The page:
Luck was not terrible by any means, in fact by most accounts he continued to impress.

However, on this particular play Luck makes an ill-advised throw that results in an interception to a cornerback that jumped an out route.

Luck is not going to make silly mistakes like this often, but he is not going to be superhuman every week either.

It is important to remember that the No. 1 pick will suffer some rookie growing pains like everyone else.


Blaine Gabbert Stands Tall in the Pocket (0:20 to 0:48 of video)

The 2011 version of Blaine Gabbert was awful. He made poor throws, displayed little velocity and looked scared just being snapped the ball.

The 2012 version is off to a much better start. This may be only the preseason, but the way Gabbert is standing in the pocket, dissecting the defense and finding open receivers is a jarring improvement.

On this play, Gabbert stands in the middle of a collapsing pocket and spots Justin Blackmon over the middle.

Last season, Gabbert would have either taken the sack or missed Blackmon by a mile.

This is the kind of improvement that is essential to Gabbert's development.


Audie Cole Makes His Presence Felt with Two INTs (1:20 to 1:35 of video)

Who is Audie Cole, you ask? Audie Cole is the man making a strong case to start for the Minnesota Vikings at linebacker. 

This highlight shows only one of two INTs that Cole recorded on consecutive defensive series.

Interceptions may only be a small part of what a linebacker does, but Cole's instincts here are admirable.

He reads the QB, breaks on the ball perfectly and then has the hands to make the catch on both plays.

Cole currently sits at No. 3 on the Vikings' depth chart at middle linebacker. A couple more games like this and Minnesota will be hard pressed to keep him there.


Randy Moss Makes His San Francisco 49ers' Debut (0:00 to 0:37 of video)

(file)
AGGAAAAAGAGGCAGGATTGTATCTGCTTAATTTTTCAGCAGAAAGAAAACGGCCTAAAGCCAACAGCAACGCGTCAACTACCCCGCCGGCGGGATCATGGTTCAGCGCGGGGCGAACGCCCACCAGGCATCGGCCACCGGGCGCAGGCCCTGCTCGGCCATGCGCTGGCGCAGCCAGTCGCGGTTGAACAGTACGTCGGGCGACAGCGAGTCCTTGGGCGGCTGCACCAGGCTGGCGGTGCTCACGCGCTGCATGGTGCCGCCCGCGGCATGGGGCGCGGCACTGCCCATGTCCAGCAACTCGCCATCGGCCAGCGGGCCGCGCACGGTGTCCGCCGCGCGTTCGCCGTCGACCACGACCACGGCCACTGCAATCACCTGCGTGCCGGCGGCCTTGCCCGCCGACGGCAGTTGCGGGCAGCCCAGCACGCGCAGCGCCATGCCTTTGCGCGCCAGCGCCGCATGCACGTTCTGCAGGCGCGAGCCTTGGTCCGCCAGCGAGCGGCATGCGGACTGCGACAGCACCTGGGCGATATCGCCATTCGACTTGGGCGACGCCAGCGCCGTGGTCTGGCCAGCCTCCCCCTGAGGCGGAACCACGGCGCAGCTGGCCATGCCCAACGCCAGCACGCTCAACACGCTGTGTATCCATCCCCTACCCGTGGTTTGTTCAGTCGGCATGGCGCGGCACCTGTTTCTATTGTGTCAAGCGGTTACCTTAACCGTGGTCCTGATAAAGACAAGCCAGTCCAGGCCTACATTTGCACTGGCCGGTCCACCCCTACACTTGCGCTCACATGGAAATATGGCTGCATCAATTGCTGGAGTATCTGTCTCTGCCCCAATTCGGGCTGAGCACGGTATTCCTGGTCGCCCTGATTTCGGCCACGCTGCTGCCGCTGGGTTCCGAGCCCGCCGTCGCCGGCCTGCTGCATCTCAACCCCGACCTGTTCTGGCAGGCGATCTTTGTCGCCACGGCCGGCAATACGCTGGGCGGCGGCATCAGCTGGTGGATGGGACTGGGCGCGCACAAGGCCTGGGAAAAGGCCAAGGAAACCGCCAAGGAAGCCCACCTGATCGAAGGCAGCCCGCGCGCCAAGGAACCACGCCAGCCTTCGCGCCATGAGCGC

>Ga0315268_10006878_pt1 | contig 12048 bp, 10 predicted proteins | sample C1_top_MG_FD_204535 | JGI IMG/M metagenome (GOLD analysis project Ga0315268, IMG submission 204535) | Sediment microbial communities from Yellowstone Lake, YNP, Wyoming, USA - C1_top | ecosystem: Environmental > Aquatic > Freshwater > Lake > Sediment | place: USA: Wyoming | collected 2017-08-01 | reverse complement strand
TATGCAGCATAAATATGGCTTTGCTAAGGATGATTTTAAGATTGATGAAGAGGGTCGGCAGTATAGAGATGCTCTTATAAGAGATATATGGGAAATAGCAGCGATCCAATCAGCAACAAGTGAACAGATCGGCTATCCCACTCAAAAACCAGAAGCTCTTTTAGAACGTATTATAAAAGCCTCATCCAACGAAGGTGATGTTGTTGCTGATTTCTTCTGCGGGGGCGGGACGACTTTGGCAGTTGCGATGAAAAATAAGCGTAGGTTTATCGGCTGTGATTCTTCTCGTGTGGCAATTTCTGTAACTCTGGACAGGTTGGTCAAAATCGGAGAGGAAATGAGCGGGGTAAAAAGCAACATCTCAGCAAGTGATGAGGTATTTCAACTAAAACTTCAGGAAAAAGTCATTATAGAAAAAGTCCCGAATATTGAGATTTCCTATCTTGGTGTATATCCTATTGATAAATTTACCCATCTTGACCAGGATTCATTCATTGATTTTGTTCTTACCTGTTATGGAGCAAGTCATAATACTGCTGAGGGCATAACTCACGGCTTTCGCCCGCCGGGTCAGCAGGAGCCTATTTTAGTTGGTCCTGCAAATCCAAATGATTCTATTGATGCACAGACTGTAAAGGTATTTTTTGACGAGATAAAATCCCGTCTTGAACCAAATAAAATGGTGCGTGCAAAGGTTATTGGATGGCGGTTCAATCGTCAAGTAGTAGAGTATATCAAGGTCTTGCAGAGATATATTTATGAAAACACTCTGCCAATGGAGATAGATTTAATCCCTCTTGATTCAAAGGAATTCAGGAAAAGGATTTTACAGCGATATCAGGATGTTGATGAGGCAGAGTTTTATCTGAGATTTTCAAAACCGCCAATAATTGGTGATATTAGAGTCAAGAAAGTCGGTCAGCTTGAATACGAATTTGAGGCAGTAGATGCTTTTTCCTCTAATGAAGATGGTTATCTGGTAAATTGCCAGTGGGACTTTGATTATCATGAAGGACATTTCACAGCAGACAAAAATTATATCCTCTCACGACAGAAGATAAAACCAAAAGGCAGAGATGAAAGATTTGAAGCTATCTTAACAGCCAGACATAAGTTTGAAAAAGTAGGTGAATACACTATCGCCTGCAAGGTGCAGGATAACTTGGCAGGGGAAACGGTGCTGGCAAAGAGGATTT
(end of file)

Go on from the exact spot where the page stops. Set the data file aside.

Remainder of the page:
Skepticism is running rampant about Randy Moss' attempted comeback with the San Francisco 49ers.

One preseason game is not going to change that, but Moss did showcase some important traits.

On multiple plays he made catches on short routes and looked smooth in and out of his breaks.

His trademark deep-route ability has not yet been showcased, but making the easy catches and being a reliable asset in the short-to-intermediate passing game will be essential to Moss blending into the 49ers offense.


Russell Wilson's Touchdown Pass to Cooper Helfet and Terrell Owens' Dropped Touchdown From Matt Flynn

Two plays in the Seattle Seahawks' showdown with the Denver Broncos were vitally important to the team's brewing QB battle.

1. (Not Shown): Russell Wilson looked great all night, completing 10-of-17 passes for 155 yards and two touchdowns.

His eight-yard TD pass to Cooper Helfet was the capper to a great performance that will leave a lasting impression.

2. (0:30-0:47): At the other end of the spectrum, while Matt Flynn's 6-of-13, 31-yard, no-touchdown performance was not as bad as the stats may indicate, what everyone will remember was his failed TD pass to Terrell Owens.

It was a great throw, placed perfectly over Owens shoulder, but the pass was dropped and no TD went on the stat sheet.

Essentially, Wilson ended up looking great while Flynn looked average at best.


Antonio Brown Goes 57 Yards on a Screen Pass

With the Mike Wallace holdout looking more and more likely to extend into the regular season, it is of paramount importance that Antonio Brown live up to his new monster contract and spot on the depth chart.

On this play, Brown shows his ability to take a simple screen pass and turn it into a game-changing 57-yard scamper for a touchdown.

Brown has some of the quickest feet in the league and can shift gears and cut better than most of his peers.

He displays all of his talents here and is clearly one of the most versatile weapons in the NFL.